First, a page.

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Pacific Lamprey and Western River Lamprey Marine Ecology: Insight from New Ocean Collections

Feb 26, 2024


Little is known about the marine ecology of anadromous Pacific Lamprey Entosphenus tridentatus and Western River Lamprey Lampetra ayresii. This information is needed to determine how marine life regulates adult abundances and to identify management actions that may benefit declining populations. To address this deficit, we compiled historic data, collected lamprey from marine stock assessment surveys and commercial fisheries, and documented fish with Pacific Lamprey wounds. Pacific Lamprey were most commonly caught by midwater trawls targeting Pacific Hake Merluccius productus along the continental shelf break from northern California to northern Washington. Pacific Lamprey ranged in size from 115 mm total length (TL) and 2.9 g to 714 mm TL and 655 g (n = 1912) and were expected to represent multiple ocean ages. The vast majority (93%) of Pacific Lamprey were small (≤300 mm TL) and thus were likely in their first year in marine waters. Growth for small Pacific Lamprey was estimated as 0.37 mm/day and 0.13 g/day over the summer. Gut fullness for Pacific Lamprey was high (5.5% of body weight [BW]), but it was highly variable for larger individuals (range = 0–55% BW). Our results suggest that there is a positive relationship between calendar day and lamprey length and condition factor in most years, while the effect of latitude varies by life stage. We documented Pacific Lamprey wounds on 240 individual fish representing 16 species, of which six species are newly identified as lamprey hosts. We had comparably few records for Western River Lamprey (n = 72; mean length = 285.5 mm TL), which were primarily found in surface waters on the continental shelf from northern California to southern British Columbia. Our results have implications for both fisheries and conservation management, including development of best practices for lamprey caught by net fisheries and the use of new marine information to inform conservation actions.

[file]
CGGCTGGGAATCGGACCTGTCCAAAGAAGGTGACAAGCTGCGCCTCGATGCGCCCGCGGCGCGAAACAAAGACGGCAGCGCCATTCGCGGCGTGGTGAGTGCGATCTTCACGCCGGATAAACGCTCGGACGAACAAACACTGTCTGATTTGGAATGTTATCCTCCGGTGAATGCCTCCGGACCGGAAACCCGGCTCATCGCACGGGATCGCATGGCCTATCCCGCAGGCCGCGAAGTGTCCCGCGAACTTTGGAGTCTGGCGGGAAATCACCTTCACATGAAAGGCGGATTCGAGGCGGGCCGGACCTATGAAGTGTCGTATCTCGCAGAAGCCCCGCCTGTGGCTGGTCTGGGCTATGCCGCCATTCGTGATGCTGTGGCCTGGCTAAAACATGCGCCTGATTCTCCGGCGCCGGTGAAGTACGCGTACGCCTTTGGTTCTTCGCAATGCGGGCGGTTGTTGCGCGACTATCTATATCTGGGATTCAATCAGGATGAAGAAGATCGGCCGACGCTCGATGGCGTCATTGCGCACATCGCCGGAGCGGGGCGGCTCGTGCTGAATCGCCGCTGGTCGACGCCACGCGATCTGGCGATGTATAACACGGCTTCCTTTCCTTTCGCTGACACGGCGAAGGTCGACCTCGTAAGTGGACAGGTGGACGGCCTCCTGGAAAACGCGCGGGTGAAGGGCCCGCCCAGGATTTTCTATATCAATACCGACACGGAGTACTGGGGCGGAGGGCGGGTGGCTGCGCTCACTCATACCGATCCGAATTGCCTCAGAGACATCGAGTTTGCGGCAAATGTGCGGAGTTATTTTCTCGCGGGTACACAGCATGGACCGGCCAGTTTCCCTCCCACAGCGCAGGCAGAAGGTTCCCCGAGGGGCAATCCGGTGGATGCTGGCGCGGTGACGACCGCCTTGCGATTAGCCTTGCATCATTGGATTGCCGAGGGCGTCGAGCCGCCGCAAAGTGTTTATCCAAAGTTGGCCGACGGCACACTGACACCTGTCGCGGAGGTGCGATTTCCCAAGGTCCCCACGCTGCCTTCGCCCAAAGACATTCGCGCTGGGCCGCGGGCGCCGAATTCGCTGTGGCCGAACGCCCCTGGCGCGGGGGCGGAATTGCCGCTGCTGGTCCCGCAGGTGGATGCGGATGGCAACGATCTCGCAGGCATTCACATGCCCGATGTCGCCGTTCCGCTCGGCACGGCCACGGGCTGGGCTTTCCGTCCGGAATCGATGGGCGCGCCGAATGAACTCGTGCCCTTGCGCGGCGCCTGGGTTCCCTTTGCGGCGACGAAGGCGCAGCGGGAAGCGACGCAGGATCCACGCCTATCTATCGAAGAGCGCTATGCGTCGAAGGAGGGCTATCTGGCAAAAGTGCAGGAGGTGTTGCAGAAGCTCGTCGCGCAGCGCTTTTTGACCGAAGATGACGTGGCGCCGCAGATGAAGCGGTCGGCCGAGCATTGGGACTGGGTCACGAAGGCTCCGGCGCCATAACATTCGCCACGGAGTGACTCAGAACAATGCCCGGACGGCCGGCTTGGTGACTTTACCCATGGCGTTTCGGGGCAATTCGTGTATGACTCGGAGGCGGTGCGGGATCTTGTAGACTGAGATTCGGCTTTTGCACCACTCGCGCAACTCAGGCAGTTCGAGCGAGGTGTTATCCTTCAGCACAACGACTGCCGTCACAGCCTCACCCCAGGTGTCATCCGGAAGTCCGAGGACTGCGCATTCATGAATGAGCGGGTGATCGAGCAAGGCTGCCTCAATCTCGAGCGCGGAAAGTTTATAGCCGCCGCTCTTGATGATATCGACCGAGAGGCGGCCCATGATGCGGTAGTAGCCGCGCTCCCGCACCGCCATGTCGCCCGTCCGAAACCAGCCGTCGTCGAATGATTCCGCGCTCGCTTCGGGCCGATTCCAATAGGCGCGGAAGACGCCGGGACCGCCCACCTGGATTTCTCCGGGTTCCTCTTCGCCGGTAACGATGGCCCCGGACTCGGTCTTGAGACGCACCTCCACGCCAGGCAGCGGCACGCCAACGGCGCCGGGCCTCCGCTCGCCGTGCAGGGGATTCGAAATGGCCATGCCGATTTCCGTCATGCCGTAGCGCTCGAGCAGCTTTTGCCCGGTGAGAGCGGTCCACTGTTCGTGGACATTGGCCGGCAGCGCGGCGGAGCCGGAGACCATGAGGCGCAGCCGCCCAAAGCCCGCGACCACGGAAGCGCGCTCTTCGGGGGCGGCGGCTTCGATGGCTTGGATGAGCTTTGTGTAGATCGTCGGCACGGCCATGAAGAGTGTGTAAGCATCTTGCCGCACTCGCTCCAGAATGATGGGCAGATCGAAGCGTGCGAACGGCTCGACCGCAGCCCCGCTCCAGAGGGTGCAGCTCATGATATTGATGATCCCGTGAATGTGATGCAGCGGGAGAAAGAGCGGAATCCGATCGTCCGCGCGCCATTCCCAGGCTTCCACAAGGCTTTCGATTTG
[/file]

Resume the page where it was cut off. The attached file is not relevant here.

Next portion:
Laurie Weitkamp, Vanessa Tuttle, Eric Ward, Danial Kamikawa, Alicia Billings, John Buchanan, and Jon Hess


Weitkamp, L.A., V. Tuttle, E.J. Ward, D. Kamikawa, A. Billings, J. Buchanan, and J.E. Hess. 2023. Pacific Lamprey and Western River Lamprey marine ecology: insight from new ocean collections. North American Journal of Fisheries Management 43(6):1492-1510. Online at



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Media Type

Journal Article